Air pollution does not stop at borders. International cooperation on transboundary air pollution – and sharing of information and knowledge between countries and regions – is therefore important. Clean air is also closely linked to several of the Sustainable Development Goals, notably SDG3 on health which includes the following target:
By 2030, substantially reduce the number of deaths and illnesses from hazardous chemicals and air, water and soil pollution and contamination.
At international level, the EU cooperate with many strategic partners including
- the World Health Organization on the air quality guidelines
- the UN Environmental Programme on zero pollution / pollution free planet initiatives, and on the follow-up to UNEA resolution 3/8 from December 2017
- the Climate and Clean Air Coalition on synergies between the climate and clean air agendas
- and the Arctic Council and its Monitoring and Assessment Programme notably on black carbon emissions impacting the Arctic region
Air pollution is also addressed under the Neighbourhood Policy, for example in the Green Agenda for the Balkans.
The UNECE Air Convention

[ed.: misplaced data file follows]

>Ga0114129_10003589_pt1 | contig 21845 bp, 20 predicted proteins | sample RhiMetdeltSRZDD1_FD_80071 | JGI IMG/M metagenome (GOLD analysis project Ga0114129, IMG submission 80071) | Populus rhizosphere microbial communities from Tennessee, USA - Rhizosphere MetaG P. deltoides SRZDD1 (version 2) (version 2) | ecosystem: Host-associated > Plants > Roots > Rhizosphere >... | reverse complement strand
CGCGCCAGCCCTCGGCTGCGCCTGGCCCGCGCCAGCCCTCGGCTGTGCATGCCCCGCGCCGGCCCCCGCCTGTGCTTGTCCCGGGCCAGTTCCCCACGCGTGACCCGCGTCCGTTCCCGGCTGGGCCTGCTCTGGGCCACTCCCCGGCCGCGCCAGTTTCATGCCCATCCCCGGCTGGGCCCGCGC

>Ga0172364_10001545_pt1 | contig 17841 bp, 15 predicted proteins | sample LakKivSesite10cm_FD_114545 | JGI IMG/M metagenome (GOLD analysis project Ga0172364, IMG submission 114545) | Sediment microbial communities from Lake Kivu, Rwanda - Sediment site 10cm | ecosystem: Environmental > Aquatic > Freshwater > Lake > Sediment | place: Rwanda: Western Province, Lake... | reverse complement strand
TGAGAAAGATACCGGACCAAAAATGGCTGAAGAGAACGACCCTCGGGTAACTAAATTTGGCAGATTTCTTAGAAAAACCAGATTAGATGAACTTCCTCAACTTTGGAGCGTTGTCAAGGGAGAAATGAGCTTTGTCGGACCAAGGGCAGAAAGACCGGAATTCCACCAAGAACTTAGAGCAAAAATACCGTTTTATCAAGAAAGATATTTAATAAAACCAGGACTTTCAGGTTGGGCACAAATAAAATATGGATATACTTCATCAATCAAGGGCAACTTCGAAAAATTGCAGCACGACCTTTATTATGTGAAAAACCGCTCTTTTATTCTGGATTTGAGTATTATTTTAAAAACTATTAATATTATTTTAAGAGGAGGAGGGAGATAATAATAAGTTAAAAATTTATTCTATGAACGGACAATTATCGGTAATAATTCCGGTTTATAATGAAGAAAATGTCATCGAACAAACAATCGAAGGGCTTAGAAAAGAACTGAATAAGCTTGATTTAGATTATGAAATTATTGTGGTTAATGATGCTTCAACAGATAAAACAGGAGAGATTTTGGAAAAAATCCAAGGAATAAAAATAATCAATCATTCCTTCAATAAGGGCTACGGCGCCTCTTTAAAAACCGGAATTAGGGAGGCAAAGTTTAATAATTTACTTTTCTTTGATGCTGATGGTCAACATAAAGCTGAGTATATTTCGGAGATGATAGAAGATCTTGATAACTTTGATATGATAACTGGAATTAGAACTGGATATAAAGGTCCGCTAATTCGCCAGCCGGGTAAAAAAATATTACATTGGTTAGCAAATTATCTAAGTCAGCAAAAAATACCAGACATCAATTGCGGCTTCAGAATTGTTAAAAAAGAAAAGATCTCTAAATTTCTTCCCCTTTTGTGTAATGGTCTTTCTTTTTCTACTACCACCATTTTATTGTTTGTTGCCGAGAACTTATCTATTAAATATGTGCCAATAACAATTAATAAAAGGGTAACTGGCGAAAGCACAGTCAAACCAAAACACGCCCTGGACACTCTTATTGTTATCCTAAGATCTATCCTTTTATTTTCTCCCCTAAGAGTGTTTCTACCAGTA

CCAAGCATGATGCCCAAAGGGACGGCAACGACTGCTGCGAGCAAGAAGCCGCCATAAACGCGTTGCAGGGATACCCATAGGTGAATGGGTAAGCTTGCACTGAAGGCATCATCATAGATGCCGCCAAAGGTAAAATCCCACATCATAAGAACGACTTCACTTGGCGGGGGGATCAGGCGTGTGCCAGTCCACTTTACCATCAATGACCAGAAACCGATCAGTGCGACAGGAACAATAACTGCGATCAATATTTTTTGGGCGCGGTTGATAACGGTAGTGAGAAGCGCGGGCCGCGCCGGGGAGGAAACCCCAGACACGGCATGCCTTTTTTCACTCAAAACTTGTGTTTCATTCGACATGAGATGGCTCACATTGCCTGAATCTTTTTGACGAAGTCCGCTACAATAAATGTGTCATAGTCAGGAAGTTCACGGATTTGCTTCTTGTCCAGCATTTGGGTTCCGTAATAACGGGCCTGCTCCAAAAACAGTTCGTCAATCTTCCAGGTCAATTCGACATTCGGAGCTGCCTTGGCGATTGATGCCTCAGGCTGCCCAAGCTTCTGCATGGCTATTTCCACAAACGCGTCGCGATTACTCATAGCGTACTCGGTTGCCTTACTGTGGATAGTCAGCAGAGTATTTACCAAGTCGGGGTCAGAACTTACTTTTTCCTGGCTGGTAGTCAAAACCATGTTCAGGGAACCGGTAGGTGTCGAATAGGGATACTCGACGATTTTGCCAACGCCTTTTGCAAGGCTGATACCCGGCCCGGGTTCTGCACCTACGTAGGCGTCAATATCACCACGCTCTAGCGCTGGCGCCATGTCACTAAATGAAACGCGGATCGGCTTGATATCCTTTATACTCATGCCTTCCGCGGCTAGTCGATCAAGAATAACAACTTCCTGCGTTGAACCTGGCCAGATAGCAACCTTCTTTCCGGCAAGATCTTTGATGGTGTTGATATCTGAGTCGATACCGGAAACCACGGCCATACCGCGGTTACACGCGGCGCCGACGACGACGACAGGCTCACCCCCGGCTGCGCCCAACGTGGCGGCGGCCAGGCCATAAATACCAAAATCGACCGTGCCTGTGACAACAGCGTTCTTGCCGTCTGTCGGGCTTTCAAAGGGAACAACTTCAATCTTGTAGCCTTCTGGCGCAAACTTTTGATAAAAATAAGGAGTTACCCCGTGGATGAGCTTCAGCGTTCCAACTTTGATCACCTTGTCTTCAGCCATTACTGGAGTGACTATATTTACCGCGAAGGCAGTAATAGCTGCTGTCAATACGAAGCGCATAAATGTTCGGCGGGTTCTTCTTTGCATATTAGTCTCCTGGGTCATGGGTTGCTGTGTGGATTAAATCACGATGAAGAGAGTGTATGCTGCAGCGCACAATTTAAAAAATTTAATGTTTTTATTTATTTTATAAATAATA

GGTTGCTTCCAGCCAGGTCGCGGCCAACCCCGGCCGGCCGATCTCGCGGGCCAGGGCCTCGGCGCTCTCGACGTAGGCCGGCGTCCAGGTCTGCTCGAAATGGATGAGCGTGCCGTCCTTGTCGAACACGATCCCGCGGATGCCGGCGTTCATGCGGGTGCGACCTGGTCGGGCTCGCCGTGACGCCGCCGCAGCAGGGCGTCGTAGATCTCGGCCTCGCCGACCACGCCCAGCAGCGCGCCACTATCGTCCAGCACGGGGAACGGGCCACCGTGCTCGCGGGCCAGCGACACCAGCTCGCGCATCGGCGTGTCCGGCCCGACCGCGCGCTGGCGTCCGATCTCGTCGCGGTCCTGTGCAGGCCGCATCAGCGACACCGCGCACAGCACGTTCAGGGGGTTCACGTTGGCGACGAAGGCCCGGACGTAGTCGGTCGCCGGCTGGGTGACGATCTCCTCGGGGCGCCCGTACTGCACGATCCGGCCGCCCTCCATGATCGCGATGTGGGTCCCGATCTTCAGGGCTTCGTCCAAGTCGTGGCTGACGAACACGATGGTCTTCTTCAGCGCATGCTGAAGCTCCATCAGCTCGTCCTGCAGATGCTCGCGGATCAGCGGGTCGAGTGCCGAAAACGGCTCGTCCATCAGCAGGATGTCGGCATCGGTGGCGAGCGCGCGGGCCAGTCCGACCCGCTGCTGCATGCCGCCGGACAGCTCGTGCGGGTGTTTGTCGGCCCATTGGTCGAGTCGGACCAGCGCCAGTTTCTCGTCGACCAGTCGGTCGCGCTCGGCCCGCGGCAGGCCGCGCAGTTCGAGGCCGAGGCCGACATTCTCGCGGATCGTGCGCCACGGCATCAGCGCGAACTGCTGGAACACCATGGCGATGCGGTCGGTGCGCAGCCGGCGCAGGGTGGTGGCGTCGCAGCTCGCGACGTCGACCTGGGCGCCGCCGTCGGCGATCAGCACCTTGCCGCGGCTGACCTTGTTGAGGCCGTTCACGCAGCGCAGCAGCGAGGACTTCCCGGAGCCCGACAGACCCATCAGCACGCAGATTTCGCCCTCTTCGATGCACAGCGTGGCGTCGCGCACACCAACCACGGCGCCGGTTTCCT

The most advanced multilateral clean air agreement is the UNECE Convention on Long-Range Transboundary Air Pollution (the Air Convention). The Air Convention was adopted in 1979. It provides a platform for clean air policy discussions and is supported by a well-established science network.
The Air Convention has been extended by eight Protocols. The European Union is party to seven of these Protocols. Of particular importance is the so called Gothenburg Protocol. It was agreed in November 1999 and amended in 2012. It sets emission reduction commitments for 2020 and beyond. These commitments have also been transposed into EU law by the Directive on National Emission Reduction Commitments. The amended Gothenburg Protocol was ratified by Council Decision (EU) 2017/1757 following the Commission’s Clean Air Policy Package.
The EU is active within the Air Convention and supports further ratification and implementation of the protocols by other Convention Parties. For example, the EU funds capacity-building in the Eastern Europe, Caucasus and Central Asia region, to support their route to ratification.